One key issue is the safety measures that were in place. Had the points been clipped and secured, the accident would not have happened. However, the Rule Book does not require this as the Person in Charge of the Possession only has to confirm with the signaller which routes are to be kept closed. It will be interesting to see how the RAIB views this requirement.
Those who planned the Waterloo works clearly considered that some form of physical protection was necessary. Hence wagons were deliberately placed to protect the workforce behind them from the live railway. It was a step well taken – without them the diverted train could have ploughed into people working on the station improvements. However, had the points been clipped there would not have been a derailment.
Having recovered from the delays caused by the accident, news then broke, early in the morning of Tuesday 29 August, that the engineering works had overrun. All lines were open by 07:20, but the ensuing disruption lasted all day. Word was that this overrun was due to extended signalling testing.
There were more delays, albeit short lived, on the morning of Wednesday 30 August after a track circuit failure closed Platforms 1-3. Once again, there was some residual disruption even though the fault was cleared by 07:38.
Were these faults connected to the accident two weeks earlier? In a way that’s possible – having experienced such a serious fault, the signal checkers were no doubt particularly diligent and they had also been delayed starting their job. Being the last step in the process, it’s the testers that get the blame although the problem could have been the delay caused by the accident knocking-on through the project timeline.
Signal testing is performed to make sure that there are no remaining faults before a line is returned to service. If a fault is found, that’s a good thing as it can be corrected and the travelling public isn’t put at risk. But that correction takes time, and that’s a bad thing, although it’s far better to wait and only return a line to service when it is 100 per cent safe to do so.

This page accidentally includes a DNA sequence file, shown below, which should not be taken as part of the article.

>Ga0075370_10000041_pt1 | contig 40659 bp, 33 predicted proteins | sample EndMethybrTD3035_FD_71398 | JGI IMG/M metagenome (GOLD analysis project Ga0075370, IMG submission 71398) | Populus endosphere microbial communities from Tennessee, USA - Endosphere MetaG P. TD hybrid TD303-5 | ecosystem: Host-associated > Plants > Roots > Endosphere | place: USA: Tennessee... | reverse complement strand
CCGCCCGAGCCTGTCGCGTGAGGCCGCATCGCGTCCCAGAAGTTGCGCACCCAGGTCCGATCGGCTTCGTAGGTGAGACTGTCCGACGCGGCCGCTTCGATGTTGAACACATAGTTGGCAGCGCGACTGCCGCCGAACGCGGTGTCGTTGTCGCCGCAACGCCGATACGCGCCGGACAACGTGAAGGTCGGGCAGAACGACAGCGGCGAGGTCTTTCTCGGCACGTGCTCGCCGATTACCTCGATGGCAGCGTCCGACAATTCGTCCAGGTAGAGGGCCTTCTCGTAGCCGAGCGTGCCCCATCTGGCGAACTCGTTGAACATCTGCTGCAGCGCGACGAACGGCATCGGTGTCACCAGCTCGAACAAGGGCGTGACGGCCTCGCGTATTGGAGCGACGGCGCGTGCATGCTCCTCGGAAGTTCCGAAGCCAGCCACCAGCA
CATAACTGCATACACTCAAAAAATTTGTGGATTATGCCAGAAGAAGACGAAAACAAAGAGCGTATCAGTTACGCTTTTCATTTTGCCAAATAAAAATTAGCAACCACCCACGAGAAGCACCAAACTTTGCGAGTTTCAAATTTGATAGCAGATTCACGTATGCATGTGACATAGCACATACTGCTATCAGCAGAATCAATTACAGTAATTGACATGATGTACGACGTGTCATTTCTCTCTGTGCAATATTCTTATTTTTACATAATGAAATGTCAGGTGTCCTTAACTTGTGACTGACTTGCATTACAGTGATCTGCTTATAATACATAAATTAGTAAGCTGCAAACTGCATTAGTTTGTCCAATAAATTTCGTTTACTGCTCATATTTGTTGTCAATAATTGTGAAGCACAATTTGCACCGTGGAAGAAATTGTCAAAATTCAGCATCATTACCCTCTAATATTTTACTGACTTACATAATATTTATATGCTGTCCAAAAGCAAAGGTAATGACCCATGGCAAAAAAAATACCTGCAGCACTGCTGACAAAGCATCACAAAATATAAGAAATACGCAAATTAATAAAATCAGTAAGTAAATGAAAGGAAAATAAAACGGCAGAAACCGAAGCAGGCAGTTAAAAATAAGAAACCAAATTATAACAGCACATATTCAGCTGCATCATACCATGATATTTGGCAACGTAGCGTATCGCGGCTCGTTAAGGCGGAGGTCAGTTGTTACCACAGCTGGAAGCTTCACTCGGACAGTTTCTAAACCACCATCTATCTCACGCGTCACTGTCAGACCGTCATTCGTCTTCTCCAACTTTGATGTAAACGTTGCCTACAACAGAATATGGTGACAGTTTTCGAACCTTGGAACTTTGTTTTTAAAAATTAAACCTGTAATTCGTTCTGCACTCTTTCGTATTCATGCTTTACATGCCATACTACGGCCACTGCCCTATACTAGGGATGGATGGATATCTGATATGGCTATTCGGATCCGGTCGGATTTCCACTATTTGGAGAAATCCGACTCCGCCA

And the track circuit failure the following day? Unfortunately, signalling faults do occur. On the 30th there was also a signalling fault between Farnborough Main and Basingstoke, which delayed Southampton-bound trains. The day before, a points failure at Kew Bridge and another at Portsmouth Harbour caused problems and, to cap it all, a broken-down train between Leatherhead and Effingham Junction closed all lines while a failed freight train between Eastleigh and Southampton Central did the same. So the Waterloo problem could have been mere happenstance.
It could also have been another example of new work disturbing old installations and revealing or causing faults. Only a full investigation will give all the answers, and Network Rail and RAIB are undertaking theirs as this is written. However, the barrier train did its job, no one was hurt, and a massive amount of work was achieved over the course of 24 days.
This article was written by Nigel Wordsworth.